Canadian producer MEG Energy said on Friday it will build Western Canada’s first diluent recovery unit, a C$75 million ($70.55 million) facility that could be a crucial step in the quest to ship raw oil sands bitumen by rail.
Diluent is a type of ultra-light oil that is blended with heavy bitumen crude from the Alberta oil sands to dilute it enough to flow through pipelines. The new recovery facility will allow MEG to extract the diluent from the heavy crude that it moves 250 miles (400 kilometres) by pipelines from its Christina Lake project in northern Alberta to a new rail terminal at Bruderheim, Alberta.
The diluent-free bitumen can then be loaded into special rail cars at the Bruderheim crude-by-rail terminal operated by Canexus Corp, the first terminal in the region capable of loading 100-plus-car unit trains. The terminal is due to begin shipping 50,000 barrels per day of crude later this month.
Logistics firms have raced this year to build new oil-by-rail facilities across Western Canada to capitalize on a looming shortage of export pipelines. But the lack of diluent recovery units has raised questions about whether the railway shipments will be economically feasible.
In the absence of any diluent recovery units in Western Canada, other than those used at oil sands production sites, producers such as Baytex Energy that want to ship raw bitumen by rail currently have to truck their product to the rail loading terminal, a more costly mode of transport.
Other producers using rail have to ship partially diluted bitumen all the way to U.S. refiners, another costly option. Much of the diluent is then separated by the refinery and shipped back to Canada.
With a DRU, however, a company can efficiently ship oil from the field to the rail terminal by pipeline, then extract the diluent and put the bitumen onto heated and coiled rail cars, reducing the overall cost of shipping it south by rail.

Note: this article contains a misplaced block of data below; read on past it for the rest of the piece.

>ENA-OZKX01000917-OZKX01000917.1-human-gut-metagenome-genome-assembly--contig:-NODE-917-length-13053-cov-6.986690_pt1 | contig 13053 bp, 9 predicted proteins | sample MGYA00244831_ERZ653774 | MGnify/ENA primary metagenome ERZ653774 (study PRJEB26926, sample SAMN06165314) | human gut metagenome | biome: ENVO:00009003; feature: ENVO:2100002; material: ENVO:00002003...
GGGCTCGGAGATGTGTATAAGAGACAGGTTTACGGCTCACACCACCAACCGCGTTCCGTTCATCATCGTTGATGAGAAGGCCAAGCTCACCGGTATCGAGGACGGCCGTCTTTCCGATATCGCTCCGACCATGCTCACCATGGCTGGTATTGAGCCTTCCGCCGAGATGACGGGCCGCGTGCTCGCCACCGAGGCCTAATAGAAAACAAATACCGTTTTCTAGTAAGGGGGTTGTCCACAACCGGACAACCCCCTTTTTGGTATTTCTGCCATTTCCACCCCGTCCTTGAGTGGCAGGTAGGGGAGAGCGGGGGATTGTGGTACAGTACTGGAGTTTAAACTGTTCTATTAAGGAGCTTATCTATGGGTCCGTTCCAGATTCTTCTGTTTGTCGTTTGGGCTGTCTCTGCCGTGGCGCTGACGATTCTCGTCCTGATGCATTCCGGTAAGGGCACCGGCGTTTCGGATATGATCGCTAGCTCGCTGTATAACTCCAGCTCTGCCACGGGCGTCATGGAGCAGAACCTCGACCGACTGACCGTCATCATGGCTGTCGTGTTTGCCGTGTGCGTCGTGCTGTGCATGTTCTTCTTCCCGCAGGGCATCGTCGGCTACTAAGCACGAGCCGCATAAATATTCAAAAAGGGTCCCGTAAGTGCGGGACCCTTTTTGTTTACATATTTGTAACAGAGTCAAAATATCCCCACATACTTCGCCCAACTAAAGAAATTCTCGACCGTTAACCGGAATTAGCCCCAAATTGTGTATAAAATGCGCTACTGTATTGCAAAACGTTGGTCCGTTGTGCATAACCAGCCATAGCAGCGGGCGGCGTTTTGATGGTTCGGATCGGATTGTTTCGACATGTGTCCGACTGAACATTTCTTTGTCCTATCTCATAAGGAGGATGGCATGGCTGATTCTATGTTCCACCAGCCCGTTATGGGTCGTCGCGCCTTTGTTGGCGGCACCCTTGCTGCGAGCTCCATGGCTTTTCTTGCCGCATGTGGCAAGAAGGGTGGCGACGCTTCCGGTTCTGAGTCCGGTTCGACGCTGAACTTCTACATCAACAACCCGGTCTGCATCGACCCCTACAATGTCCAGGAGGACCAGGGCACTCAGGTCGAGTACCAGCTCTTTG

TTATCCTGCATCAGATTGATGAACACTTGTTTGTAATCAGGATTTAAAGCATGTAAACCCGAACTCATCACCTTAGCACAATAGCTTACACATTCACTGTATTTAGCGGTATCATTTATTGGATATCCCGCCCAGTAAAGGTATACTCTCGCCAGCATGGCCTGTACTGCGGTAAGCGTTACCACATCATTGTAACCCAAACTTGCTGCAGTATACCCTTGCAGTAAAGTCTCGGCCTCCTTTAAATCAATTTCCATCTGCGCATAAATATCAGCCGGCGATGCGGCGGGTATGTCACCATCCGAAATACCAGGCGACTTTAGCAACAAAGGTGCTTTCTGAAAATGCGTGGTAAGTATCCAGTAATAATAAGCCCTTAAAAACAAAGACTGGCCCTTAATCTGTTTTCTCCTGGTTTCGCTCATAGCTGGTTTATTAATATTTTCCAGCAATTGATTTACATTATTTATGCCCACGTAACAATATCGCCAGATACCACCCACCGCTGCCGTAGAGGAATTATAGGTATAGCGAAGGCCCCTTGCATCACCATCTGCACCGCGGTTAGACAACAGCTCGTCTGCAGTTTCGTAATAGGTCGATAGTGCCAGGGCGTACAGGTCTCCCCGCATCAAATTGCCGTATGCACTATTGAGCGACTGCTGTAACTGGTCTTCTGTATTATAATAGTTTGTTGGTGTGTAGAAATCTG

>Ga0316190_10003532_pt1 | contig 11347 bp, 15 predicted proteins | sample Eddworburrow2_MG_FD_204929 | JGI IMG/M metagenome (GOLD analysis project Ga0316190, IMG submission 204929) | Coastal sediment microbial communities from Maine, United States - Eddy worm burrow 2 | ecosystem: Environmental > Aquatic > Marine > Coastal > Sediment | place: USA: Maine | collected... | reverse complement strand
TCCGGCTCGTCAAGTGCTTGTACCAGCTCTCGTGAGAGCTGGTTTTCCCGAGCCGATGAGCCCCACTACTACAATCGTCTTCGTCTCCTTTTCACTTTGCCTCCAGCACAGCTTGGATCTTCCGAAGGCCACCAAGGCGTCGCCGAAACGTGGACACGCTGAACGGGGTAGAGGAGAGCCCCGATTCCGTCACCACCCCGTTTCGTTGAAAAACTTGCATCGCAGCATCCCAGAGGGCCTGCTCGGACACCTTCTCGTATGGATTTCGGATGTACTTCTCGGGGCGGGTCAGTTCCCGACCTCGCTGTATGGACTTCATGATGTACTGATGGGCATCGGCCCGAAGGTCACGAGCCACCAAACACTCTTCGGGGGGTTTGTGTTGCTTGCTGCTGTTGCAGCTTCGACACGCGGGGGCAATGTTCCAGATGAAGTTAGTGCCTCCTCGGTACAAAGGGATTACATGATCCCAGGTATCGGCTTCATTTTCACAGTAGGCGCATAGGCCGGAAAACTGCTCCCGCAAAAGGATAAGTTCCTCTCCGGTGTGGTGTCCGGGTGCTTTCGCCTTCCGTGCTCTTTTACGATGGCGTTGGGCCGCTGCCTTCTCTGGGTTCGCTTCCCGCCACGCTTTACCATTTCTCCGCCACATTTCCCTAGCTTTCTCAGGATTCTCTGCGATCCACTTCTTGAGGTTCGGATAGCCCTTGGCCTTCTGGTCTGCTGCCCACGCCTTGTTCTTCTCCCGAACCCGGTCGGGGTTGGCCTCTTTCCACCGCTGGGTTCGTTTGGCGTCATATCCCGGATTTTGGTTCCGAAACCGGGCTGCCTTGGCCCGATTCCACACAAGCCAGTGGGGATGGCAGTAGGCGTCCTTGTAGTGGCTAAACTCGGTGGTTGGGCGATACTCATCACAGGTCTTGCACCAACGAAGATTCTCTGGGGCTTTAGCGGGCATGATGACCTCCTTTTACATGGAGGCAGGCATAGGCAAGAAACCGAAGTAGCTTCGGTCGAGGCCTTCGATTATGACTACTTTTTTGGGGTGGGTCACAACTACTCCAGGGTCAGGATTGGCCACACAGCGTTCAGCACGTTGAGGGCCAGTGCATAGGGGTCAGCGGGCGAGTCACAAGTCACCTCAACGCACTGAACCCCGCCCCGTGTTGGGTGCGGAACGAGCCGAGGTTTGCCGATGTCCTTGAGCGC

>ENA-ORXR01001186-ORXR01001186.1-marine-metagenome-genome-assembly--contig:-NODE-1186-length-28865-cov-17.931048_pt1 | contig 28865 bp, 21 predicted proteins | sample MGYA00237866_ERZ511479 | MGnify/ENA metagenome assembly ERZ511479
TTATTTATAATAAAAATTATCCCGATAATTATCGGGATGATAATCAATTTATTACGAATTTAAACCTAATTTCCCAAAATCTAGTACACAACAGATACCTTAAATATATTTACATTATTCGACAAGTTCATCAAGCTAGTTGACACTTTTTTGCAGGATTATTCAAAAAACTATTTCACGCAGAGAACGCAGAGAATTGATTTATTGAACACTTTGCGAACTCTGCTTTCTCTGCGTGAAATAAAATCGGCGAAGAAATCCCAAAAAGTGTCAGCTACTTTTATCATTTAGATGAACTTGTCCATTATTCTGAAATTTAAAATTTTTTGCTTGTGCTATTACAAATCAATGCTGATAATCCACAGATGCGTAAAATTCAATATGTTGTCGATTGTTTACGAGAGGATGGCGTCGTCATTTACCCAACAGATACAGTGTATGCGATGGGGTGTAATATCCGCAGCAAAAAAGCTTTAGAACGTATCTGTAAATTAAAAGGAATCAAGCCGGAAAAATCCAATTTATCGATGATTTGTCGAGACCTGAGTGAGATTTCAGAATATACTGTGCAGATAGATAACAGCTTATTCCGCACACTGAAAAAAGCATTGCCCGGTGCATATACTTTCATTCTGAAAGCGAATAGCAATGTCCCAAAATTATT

“We would be looking at shipping undiluted bitumen. That increases our shipping capacity and the value of each barrel,” MEG spokesman Brad Bellows said.
He said MEG could see a 50 percent increase in the amount of bitumen it is able to ship in each barrel, translating into improved netbacks.
In theory, pure-bitumen rail shipments may even be cheaper than exporting diluted bitumen by pipeline, analysts say, although complicated logistics make the economics hard to predict.
“Theoretically it’s a cost-effective way of doing it but there are a lot of moving parts. MEG is the bleeding edge. If it plays out, they will be ahead of the game and they will be in the money,” said Sandy Fielden, an analyst at RBN Energy.
NO NEED TO DILUTE
In its raw form, bitumen from the oil sands is too viscous to flow through pipelines, and has to be diluted with around 30 percent condensate per barrel.
Bellows had no estimate for how many barrels per day of diluted bitumen would be processed by the unit.
MEG’s new facility will take crude from its 30,000 to 35,000 bpd Christina Lake development and it will be located adjacent to the Bruderheim rail terminal. It is expected to be operational by late 2015 and could pave the way for other oil sands bitumen producers to extract diluent before shipping crude out of Alberta by rail.
“This initiative is the first tangible move toward diluent recovery in the industry, which we expect will be followed by other producers,” said RBC Capital Markets analyst Mark Friesen.
The company’s shares closed up 3 percent on the Toronto Stock Exchange at C$30.58 on Friday.
MEG will also be able to send the recovered diluent from Bruderheim back to its oil sands operations for reuse, rather than having to source more condensate in the United States.
In 2012 Canadian producers imported 260,000 barrels per day of condensate from areas as far away as the Eagle Ford in Texas, 2,000 miles to the south of the oil sands region.
In an analysis done in September, RBN’s Fielden said the netback from moving raw bitumen using unit train terminals - that can load up to 120 cars of crude a day - could be $65 per barrel, versus $51.27 per barrel for shipping diluted bitumen through pipelines.
But logistical challenges remain. Very few refineries or terminals have the heating equipment needed to load and unload raw bitumen, which has the consistency of a hockey puck at around 10C.
To get raw bitumen off a heated and coiled rail car, steam is passed through the coils for up to 24 hours to enable the bitumen to flow. Once unloaded, heated storage is needed to prevent the bitumen from solidifying again.
“You have to heat it up to couple of hundred degrees, so how quickly can you turn these rail cars around. There’s an extra cost that no one has figured out yet,” Fielden said.